India looks to open university market, again: bill ready for parliament
- · From:The Australian
- · December 28, 2011
INDIA has taken a significant step on the long march to admitting international universities with a parliamentary committee sending a new draft of the 2010 Foreign Universities bill to cabinet just before Christmas. Cabinet approved a much debated version of the original proposal in March 2010.
The legislation was left in a legislative no-mans land for months, due to parliamentary opposition and disquiet among local universities at the prospect of foreign competition.
The bill allows universities with 20 years good-standing in their home countries to set up shop on posting a bond
But even if the bill passes into law India will not become a free market in higher education, with a committee of academic experts deciding on which universities qualify for fast-tracking through the approval processes. And it will bring international institutions which now operate in India but award foreign qualifications under local regulations.
The legislation also requires reinvestment of any profit in the local campus.
However it allows twinning arrangements – suiting institutions keen to expand sources of international students at senior undergraduate level for their home campuses.
Critics of the proposal claim that high fee foreign schools will do nothing to increase access to higher education and that they will drain research and teaching talent away from Indian institutions.
While there is no national register, there are believed to be 160 international universities operating in India, nearly all of them from the US and UK.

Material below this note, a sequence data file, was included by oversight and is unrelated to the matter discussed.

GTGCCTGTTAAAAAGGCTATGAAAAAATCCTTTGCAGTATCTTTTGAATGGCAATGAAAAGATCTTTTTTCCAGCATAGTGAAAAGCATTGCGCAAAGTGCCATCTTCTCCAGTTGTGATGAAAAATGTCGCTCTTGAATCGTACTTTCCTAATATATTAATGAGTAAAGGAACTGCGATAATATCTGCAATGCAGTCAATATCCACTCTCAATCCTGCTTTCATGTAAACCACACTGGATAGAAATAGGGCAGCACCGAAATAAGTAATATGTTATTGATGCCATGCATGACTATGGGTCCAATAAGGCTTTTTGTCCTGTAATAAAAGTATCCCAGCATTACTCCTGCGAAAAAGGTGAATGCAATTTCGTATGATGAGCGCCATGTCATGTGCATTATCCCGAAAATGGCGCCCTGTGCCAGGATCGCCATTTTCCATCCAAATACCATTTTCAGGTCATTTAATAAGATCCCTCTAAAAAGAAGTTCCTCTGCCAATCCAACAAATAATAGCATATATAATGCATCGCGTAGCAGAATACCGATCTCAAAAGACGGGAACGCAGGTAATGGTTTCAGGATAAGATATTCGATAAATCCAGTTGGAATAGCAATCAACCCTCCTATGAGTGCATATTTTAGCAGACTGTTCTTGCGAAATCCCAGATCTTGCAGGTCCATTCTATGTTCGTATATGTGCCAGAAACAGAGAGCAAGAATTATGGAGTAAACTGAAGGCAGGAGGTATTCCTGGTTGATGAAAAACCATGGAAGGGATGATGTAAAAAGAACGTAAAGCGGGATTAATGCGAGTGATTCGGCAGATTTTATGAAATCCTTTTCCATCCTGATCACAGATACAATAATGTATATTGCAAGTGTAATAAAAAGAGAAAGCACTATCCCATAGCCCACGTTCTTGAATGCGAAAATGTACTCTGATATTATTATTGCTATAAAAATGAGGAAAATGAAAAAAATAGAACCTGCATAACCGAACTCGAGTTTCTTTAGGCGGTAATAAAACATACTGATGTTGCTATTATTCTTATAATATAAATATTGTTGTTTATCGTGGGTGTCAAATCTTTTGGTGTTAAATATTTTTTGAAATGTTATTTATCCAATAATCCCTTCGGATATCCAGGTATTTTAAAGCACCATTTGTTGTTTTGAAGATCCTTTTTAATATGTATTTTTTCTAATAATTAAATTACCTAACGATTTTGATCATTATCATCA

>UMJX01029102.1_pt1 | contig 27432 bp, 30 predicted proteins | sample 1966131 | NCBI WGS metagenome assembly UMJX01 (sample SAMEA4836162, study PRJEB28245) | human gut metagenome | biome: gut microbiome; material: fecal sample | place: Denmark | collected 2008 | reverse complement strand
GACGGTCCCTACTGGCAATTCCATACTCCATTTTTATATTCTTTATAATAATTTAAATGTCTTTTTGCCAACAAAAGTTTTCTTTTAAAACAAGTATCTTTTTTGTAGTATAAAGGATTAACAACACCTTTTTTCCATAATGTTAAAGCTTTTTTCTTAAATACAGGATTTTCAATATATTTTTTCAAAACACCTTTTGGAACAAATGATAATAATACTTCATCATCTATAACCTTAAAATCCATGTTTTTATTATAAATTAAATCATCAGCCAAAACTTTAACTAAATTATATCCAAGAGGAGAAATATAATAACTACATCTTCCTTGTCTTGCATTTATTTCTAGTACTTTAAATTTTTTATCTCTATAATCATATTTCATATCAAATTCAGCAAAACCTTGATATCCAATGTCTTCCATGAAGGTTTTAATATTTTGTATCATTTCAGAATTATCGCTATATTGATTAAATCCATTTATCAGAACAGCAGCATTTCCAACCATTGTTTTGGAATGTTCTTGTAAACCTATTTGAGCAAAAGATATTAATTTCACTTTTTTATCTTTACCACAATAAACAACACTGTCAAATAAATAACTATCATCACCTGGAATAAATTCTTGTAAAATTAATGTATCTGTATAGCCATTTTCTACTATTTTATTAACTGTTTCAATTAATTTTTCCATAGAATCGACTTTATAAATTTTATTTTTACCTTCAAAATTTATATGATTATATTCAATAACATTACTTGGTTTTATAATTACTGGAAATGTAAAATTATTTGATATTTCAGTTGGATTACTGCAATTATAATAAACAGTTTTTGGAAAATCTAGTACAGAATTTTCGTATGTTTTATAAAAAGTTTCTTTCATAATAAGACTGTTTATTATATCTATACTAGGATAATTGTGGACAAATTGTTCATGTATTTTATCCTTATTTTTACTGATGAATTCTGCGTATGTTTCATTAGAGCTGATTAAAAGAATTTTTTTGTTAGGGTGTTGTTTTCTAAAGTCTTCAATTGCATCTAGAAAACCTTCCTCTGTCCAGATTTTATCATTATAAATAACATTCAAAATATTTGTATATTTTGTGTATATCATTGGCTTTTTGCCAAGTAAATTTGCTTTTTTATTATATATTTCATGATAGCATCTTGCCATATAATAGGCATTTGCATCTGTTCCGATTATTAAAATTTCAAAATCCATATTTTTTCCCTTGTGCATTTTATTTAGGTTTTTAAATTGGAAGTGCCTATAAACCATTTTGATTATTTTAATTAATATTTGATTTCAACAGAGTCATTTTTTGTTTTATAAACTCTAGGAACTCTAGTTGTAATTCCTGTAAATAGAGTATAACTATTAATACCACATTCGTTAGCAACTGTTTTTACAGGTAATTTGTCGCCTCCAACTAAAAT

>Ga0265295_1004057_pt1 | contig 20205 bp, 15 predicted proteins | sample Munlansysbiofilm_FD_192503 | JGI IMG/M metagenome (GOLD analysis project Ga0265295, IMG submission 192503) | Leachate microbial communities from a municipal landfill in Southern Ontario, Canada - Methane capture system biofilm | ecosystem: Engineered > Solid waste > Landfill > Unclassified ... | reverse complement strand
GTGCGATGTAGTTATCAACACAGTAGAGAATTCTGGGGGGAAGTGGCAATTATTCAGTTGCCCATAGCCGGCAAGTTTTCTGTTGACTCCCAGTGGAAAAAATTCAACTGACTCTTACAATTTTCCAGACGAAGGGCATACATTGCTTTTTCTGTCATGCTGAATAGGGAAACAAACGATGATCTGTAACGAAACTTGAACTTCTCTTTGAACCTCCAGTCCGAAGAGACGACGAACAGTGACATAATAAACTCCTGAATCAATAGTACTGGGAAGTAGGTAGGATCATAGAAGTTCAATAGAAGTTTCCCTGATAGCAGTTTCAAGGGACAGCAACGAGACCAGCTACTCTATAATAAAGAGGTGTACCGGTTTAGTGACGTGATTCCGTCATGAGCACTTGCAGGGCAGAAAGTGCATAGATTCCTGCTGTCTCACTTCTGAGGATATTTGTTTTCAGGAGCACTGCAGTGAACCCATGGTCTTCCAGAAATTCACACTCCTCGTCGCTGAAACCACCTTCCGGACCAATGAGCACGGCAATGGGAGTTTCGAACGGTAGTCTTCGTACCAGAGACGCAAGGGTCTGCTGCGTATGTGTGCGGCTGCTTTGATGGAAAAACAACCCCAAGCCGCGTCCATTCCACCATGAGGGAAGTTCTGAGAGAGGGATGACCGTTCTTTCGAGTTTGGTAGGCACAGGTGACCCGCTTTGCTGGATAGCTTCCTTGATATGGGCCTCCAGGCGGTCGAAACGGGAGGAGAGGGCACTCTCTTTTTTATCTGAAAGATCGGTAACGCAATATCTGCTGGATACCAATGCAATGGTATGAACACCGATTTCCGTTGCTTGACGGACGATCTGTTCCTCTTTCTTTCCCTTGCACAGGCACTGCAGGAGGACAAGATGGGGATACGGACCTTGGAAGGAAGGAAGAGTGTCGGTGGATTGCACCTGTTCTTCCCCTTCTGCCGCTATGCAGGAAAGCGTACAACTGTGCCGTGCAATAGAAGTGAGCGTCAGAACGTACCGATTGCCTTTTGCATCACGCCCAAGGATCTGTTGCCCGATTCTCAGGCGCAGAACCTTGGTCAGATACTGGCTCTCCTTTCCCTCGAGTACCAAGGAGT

In effect India is intent on a quick and economic expansion of the post school system – without being overwhelmed by opportunists interested in a quick quid rather than course quality.
However the possibilities of the Indian market are still attracting interest among the major competitors in the international education industry. Secretary of State Hillary Clinton addressed a US-India higher education summit in October and Australian higher education minister Chris Evans pitched for more Indian business in an August visit.
The challenge if, rather than when, the bill passes (it is still to be put to a vote on the floor of the Lok Sabha) is for institutions to get their administrative ducks in a row without being caught in interminable administrative process. Deakin Universityspent four years trying to set up an Indian research centre in Bagalore before giving up in the face of state and federal bureaucracy.
Nor will India be a low cost market to do business in. Education marketing expert Allison Doorbar warns Indian students studying with a western university in India will expect to see academics from the home campus at the front of the class.